I’m not going to waste your time with a lengthy exposition on overly cautious warning labels. We”re all so used to seeing companies perform the necessary CYA that it insults my intelligence when people expect me to still be surprised to see it.
People are stupid and they act stupidly and then they get hurt. After that, they sue manufacturers, restaurants, etc. for not warning them against what they did. This is nothing new.
Today, I bring you something a little different. Take a look at this:
This is a seasoning for meat, packaged in a typical spice bottle. Beneath where it says “Low Sodium,” you can see that it only rates one flame out of four. This stuff is not spicy at all; it tastes more like lime than anything else. Now look at the writing on the lid: “this is not a candy.” Candy? That’s random. How does anyone get this stuff mixed up with candy?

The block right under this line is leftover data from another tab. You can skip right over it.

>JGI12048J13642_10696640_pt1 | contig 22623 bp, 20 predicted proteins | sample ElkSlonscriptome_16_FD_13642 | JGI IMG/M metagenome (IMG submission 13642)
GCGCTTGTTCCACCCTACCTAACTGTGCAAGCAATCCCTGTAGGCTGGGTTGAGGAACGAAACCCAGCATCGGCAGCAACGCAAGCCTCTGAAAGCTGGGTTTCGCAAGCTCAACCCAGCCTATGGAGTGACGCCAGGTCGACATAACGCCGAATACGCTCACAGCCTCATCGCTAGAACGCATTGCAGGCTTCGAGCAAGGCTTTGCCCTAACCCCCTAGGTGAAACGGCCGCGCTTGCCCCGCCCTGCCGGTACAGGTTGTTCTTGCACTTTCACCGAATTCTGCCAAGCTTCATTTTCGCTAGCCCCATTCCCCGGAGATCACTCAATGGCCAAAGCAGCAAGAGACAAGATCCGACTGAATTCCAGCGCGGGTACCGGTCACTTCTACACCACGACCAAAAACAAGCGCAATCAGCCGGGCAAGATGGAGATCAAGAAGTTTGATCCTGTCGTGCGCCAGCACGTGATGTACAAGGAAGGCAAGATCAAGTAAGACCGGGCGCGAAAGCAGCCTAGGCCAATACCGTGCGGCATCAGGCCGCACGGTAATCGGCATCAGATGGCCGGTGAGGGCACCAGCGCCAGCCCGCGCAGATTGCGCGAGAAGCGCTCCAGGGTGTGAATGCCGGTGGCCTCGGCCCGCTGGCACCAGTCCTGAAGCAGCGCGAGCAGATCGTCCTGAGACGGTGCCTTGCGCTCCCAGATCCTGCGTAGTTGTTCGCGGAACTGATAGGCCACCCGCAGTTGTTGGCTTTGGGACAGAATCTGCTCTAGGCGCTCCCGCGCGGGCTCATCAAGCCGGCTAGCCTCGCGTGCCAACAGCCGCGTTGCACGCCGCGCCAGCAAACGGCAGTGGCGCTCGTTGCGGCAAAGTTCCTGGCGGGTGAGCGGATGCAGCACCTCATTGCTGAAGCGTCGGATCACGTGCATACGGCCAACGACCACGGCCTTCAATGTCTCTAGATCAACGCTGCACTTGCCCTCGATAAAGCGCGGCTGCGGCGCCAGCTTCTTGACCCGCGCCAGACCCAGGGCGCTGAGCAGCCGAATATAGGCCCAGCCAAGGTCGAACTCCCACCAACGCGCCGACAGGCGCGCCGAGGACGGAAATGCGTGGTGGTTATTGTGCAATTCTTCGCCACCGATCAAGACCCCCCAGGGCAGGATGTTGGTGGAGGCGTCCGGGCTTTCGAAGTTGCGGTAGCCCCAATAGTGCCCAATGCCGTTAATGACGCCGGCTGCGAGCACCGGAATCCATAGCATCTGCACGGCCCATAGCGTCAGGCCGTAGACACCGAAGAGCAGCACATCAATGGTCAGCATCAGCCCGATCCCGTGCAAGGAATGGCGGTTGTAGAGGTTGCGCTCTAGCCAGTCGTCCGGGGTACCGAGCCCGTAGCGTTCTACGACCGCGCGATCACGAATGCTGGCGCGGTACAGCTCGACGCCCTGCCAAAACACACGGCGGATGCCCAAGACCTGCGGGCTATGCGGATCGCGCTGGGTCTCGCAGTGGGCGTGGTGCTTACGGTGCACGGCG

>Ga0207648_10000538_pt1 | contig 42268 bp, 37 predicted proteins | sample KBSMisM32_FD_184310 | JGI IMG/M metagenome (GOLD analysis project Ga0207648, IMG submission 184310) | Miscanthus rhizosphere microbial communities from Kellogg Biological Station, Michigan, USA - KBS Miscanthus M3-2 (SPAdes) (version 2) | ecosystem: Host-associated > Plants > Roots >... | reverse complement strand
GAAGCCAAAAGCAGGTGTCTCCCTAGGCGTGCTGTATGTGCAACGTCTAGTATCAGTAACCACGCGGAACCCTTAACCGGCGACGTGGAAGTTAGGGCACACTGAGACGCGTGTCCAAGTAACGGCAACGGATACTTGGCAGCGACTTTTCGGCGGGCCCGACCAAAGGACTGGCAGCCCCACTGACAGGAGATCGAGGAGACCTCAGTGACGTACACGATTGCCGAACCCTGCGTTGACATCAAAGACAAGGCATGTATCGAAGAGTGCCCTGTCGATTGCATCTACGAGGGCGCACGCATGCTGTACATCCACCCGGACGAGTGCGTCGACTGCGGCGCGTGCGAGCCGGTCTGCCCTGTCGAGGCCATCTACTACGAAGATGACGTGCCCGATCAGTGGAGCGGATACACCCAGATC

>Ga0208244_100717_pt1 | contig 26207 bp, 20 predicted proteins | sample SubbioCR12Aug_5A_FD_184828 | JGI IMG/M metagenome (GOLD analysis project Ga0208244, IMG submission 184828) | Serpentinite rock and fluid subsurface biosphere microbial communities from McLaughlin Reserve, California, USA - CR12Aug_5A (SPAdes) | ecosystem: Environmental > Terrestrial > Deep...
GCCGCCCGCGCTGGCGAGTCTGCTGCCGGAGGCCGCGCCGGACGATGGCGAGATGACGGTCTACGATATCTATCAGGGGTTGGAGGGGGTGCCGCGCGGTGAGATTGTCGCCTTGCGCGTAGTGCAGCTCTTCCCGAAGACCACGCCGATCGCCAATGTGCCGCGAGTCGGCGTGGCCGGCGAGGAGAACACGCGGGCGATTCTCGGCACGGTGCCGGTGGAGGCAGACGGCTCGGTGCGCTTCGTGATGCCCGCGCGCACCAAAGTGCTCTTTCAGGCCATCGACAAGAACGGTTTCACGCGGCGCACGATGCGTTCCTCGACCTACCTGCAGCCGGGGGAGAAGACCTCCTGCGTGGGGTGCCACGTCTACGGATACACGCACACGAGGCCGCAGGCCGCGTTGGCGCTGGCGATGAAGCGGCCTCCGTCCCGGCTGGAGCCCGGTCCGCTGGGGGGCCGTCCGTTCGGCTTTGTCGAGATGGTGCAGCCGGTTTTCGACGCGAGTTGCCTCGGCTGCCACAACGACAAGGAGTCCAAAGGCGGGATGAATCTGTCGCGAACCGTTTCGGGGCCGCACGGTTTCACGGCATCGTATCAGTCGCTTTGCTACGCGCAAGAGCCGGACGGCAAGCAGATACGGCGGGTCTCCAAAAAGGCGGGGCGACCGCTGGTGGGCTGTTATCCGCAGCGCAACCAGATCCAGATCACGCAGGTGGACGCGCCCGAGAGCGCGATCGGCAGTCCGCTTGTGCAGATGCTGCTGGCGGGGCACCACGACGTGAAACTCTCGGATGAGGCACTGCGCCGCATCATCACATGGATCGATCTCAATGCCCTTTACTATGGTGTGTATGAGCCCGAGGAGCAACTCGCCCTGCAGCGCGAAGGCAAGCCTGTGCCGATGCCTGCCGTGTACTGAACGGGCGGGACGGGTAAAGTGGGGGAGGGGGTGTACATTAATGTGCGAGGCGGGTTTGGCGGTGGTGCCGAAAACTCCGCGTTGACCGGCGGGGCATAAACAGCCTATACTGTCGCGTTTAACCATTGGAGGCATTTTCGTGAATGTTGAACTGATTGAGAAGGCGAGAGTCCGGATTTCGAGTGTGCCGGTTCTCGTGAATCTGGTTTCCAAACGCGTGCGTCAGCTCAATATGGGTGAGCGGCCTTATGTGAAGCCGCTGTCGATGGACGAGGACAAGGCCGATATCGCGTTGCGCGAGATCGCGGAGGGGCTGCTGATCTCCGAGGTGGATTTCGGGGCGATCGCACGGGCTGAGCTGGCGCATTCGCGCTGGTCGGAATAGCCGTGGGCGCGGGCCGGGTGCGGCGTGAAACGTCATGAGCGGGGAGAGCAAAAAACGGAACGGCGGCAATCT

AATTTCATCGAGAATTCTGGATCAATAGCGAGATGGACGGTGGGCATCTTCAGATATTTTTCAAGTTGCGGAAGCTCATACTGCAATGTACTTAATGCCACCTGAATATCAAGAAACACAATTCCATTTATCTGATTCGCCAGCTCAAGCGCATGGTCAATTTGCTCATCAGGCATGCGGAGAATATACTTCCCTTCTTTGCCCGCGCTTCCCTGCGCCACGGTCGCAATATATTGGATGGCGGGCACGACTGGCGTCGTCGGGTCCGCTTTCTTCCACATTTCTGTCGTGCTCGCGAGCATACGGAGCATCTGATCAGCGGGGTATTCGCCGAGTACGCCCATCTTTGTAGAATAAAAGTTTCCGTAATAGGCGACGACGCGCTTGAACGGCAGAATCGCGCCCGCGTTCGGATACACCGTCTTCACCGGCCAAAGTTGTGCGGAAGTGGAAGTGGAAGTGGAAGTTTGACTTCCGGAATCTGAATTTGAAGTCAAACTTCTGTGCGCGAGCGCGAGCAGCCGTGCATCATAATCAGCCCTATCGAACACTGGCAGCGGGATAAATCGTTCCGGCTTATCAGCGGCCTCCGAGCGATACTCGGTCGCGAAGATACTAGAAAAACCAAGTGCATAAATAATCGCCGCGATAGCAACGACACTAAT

Oh, I know, it’s the highly visible “low sodium” marking on the label or the word “seasoning” in large lettering right above. Candy is almost always low in sodium, so this must be candy, right?
But then, in case the lettering on the lid wasn’t enough to protect you and your children (from what, exactly?), the warning is repeated on the back label.
So, the warning is important enough to print twice, but it’s sufficiently unimportant that they put it after the ingredient list and a couple of other details. Additionally, we can deduce that this product, because it isn’t spicy, would not cause a lawsuit even if some kid tried to eat it like candy.
From a legal perspective, “this is not eye drops” would seem like a less laughable warning label.
They must think we’re beyond stupid.
Or maybe they’re sadistic. Or maybe they have really bad lawyers. Or both. This other product has no warning on it, not even on the box it came in:
Now please, everyone, don’t go feeding this to your toddler just so you can try to win a multimillion dollar lawsuit. That toddler will choose your nursing home one day.